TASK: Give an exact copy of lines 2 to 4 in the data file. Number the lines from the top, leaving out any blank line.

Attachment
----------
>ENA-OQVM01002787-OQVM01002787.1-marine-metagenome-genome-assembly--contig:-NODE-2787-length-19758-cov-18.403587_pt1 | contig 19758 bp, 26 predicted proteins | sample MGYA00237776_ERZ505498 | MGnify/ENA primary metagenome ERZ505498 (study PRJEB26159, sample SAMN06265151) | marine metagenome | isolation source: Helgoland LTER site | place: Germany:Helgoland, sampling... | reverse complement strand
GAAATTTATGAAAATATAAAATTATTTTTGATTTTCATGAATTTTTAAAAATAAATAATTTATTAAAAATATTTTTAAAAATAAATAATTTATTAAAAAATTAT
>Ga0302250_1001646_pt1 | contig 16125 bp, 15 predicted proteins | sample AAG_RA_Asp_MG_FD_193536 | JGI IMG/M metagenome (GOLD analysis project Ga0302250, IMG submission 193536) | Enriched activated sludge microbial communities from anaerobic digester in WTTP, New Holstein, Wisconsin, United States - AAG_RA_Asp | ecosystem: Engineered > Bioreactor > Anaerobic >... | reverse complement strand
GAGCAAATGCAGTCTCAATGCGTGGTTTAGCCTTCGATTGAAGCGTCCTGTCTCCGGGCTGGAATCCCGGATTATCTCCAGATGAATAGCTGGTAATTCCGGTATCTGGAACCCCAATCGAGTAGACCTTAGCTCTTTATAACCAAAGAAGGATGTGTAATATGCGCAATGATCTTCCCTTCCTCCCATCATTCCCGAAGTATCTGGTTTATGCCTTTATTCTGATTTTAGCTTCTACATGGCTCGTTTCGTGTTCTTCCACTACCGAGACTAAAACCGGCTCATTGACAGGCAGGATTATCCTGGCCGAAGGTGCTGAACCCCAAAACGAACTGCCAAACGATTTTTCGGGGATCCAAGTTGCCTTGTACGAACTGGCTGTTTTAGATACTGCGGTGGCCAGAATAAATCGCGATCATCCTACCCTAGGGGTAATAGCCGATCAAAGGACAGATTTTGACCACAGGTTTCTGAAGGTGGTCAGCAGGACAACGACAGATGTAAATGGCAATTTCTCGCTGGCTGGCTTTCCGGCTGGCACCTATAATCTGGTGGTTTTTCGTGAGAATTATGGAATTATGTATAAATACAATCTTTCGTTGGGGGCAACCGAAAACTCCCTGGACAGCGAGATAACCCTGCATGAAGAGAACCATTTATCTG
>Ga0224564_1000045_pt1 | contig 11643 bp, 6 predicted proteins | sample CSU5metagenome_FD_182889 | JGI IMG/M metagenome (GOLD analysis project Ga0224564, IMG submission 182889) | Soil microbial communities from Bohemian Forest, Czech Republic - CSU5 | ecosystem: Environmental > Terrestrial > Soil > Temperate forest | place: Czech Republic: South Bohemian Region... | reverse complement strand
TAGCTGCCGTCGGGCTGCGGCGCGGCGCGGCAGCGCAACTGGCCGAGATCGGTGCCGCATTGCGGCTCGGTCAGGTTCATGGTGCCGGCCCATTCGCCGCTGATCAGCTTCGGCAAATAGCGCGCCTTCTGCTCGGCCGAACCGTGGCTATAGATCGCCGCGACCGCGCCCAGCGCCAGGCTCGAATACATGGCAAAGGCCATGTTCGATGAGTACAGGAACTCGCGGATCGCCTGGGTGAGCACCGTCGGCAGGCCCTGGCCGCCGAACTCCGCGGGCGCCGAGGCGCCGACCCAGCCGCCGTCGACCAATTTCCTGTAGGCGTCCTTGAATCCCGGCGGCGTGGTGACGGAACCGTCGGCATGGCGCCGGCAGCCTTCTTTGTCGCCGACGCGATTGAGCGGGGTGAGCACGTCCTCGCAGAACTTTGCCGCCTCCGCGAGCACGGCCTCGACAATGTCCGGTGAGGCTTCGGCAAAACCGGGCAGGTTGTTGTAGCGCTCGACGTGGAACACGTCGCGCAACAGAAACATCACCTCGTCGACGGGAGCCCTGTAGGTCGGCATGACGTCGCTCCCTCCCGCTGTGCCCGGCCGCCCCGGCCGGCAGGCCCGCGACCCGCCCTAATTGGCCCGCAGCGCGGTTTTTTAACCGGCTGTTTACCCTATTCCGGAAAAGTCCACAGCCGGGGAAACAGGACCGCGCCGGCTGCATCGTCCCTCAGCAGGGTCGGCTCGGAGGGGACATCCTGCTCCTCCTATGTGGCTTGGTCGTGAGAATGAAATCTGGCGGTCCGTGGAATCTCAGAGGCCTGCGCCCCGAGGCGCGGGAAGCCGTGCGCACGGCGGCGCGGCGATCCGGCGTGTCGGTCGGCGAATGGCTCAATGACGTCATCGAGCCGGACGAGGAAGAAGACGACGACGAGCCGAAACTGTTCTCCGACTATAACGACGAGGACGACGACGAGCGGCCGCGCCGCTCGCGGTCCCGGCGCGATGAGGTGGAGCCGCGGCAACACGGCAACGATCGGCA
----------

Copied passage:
GAAATTTATGAAAATATAAAATTATTTTTGATTTTCATGAATTTTTAAAAATAAATAATTTATTAAAAATATTTTTAAAAATAAATAATTTATTAAAAAATTAT
>Ga0302250_1001646_pt1 | contig 16125 bp, 15 predicted proteins | sample AAG_RA_Asp_MG_FD_193536 | JGI IMG/M metagenome (GOLD analysis project Ga0302250, IMG submission 193536) | Enriched activated sludge microbial communities from anaerobic digester in WTTP, New Holstein, Wisconsin, United States - AAG_RA_Asp | ecosystem: Engineered > Bioreactor > Anaerobic >... | reverse complement strand
GAGCAAATGCAGTCTCAATGCGTGGTTTAGCCTTCGATTGAAGCGTCCTGTCTCCGGGCTGGAATCCCGGATTATCTCCAGATGAATAGCTGGTAATTCCGGTATCTGGAACCCCAATCGAGTAGACCTTAGCTCTTTATAACCAAAGAAGGATGTGTAATATGCGCAATGATCTTCCCTTCCTCCCATCATTCCCGAAGTATCTGGTTTATGCCTTTATTCTGATTTTAGCTTCTACATGGCTCGTTTCGTGTTCTTCCACTACCGAGACTAAAACCGGCTCATTGACAGGCAGGATTATCCTGGCCGAAGGTGCTGAACCCCAAAACGAACTGCCAAACGATTTTTCGGGGATCCAAGTTGCCTTGTACGAACTGGCTGTTTTAGATACTGCGGTGGCCAGAATAAATCGCGATCATCCTACCCTAGGGGTAATAGCCGATCAAAGGACAGATTTTGACCACAGGTTTCTGAAGGTGGTCAGCAGGACAACGACAGATGTAAATGGCAATTTCTCGCTGGCTGGCTTTCCGGCTGGCACCTATAATCTGGTGGTTTTTCGTGAGAATTATGGAATTATGTATAAATACAATCTTTCGTTGGGGGCAACCGAAAACTCCCTGGACAGCGAGATAACCCTGCATGAAGAGAACCATTTATCTG